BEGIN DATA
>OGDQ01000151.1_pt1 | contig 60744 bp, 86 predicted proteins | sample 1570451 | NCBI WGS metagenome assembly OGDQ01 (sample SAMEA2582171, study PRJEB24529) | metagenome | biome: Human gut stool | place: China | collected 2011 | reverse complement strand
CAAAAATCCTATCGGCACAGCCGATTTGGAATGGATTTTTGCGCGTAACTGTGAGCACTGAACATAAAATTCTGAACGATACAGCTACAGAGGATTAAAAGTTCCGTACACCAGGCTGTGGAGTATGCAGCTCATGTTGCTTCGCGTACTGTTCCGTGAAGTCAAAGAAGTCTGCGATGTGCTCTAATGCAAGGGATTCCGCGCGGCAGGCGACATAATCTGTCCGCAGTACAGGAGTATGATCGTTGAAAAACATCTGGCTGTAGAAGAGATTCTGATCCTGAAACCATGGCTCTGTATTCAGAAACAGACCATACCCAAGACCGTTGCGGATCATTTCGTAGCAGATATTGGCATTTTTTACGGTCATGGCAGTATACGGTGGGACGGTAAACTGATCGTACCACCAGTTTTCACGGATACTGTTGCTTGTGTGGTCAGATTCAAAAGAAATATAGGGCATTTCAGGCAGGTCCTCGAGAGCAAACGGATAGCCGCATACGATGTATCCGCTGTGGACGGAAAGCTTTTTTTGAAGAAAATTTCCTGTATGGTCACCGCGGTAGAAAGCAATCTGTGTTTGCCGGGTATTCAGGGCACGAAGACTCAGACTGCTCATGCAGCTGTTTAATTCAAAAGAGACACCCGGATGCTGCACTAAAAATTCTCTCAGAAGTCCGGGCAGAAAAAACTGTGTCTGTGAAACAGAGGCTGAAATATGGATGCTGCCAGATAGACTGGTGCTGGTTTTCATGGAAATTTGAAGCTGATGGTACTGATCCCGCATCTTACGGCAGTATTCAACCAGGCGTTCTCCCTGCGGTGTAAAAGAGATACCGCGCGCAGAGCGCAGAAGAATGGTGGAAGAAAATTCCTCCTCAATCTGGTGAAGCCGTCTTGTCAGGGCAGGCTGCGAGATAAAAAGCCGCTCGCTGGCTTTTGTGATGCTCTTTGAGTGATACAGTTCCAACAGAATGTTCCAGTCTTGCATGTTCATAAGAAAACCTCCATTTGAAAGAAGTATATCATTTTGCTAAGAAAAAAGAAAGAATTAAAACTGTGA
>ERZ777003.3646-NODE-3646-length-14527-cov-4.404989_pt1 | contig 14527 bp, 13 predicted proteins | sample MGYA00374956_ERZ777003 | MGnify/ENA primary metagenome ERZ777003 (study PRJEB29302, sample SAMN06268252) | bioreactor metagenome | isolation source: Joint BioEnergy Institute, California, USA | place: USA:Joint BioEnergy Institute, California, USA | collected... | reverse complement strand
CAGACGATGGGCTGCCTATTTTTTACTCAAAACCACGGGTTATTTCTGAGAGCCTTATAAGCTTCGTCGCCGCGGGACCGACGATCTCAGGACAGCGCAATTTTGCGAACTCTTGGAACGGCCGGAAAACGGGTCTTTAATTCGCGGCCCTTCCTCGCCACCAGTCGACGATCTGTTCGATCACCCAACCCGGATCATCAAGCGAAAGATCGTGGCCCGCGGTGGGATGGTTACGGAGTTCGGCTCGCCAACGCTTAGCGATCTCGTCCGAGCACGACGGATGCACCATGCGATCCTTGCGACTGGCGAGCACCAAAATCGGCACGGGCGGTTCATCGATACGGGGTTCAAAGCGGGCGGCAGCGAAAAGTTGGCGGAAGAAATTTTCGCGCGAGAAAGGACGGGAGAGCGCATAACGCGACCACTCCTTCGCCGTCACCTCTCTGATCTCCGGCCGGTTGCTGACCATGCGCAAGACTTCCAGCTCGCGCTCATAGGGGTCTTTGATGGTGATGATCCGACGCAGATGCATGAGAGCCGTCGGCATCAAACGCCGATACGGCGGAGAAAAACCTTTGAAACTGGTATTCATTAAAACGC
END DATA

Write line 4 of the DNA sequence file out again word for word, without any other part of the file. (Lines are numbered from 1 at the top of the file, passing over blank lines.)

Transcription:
CAGACGATGGGCTGCCTATTTTTTACTCAAAACCACGGGTTATTTCTGAGAGCCTTATAAGCTTCGTCGCCGCGGGACCGACGATCTCAGGACAGCGCAATTTTGCGAACTCTTGGAACGGCCGGAAAACGGGTCTTTAATTCGCGGCCCTTCCTCGCCACCAGTCGACGATCTGTTCGATCACCCAACCCGGATCATCAAGCGAAAGATCGTGGCCCGCGGTGGGATGGTTACGGAGTTCGGCTCGCCAACGCTTAGCGATCTCGTCCGAGCACGACGGATGCACCATGCGATCCTTGCGACTGGCGAGCACCAAAATCGGCACGGGCGGTTCATCGATACGGGGTTCAAAGCGGGCGGCAGCGAAAAGTTGGCGGAAGAAATTTTCGCGCGAGAAAGGACGGGAGAGCGCATAACGCGACCACTCCTTCGCCGTCACCTCTCTGATCTCCGGCCGGTTGCTGACCATGCGCAAGACTTCCAGCTCGCGCTCATAGGGGTCTTTGATGGTGATGATCCGACGCAGATGCATGAGAGCCGTCGGCATCAAACGCCGATACGGCGGAGAAAAACCTTTGAAACTGGTATTCATTAAAACGC